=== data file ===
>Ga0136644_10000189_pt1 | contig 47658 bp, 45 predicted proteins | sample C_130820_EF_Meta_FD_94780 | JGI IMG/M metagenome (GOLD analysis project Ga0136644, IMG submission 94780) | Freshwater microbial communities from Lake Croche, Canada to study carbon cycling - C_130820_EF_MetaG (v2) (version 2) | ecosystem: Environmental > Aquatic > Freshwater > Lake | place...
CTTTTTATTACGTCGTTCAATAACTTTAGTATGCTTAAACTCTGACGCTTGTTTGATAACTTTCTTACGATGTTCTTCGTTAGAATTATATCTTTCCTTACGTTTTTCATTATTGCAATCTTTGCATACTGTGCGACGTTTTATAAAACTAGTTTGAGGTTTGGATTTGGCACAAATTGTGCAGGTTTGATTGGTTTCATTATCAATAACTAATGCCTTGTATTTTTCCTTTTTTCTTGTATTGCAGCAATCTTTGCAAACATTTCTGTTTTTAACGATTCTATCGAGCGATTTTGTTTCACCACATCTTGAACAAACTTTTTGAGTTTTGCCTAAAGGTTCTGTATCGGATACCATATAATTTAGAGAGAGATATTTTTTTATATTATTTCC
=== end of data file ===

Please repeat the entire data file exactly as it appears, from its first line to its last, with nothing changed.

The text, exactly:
>Ga0136644_10000189_pt1 | contig 47658 bp, 45 predicted proteins | sample C_130820_EF_Meta_FD_94780 | JGI IMG/M metagenome (GOLD analysis project Ga0136644, IMG submission 94780) | Freshwater microbial communities from Lake Croche, Canada to study carbon cycling - C_130820_EF_MetaG (v2) (version 2) | ecosystem: Environmental > Aquatic > Freshwater > Lake | place...
CTTTTTATTACGTCGTTCAATAACTTTAGTATGCTTAAACTCTGACGCTTGTTTGATAACTTTCTTACGATGTTCTTCGTTAGAATTATATCTTTCCTTACGTTTTTCATTATTGCAATCTTTGCATACTGTGCGACGTTTTATAAAACTAGTTTGAGGTTTGGATTTGGCACAAATTGTGCAGGTTTGATTGGTTTCATTATCAATAACTAATGCCTTGTATTTTTCCTTTTTTCTTGTATTGCAGCAATCTTTGCAAACATTTCTGTTTTTAACGATTCTATCGAGCGATTTTGTTTCACCACATCTTGAACAAACTTTTTGAGTTTTGCCTAAAGGTTCTGTATCGGATACCATATAATTTAGAGAGAGATATTTTTTTATATTATTTCC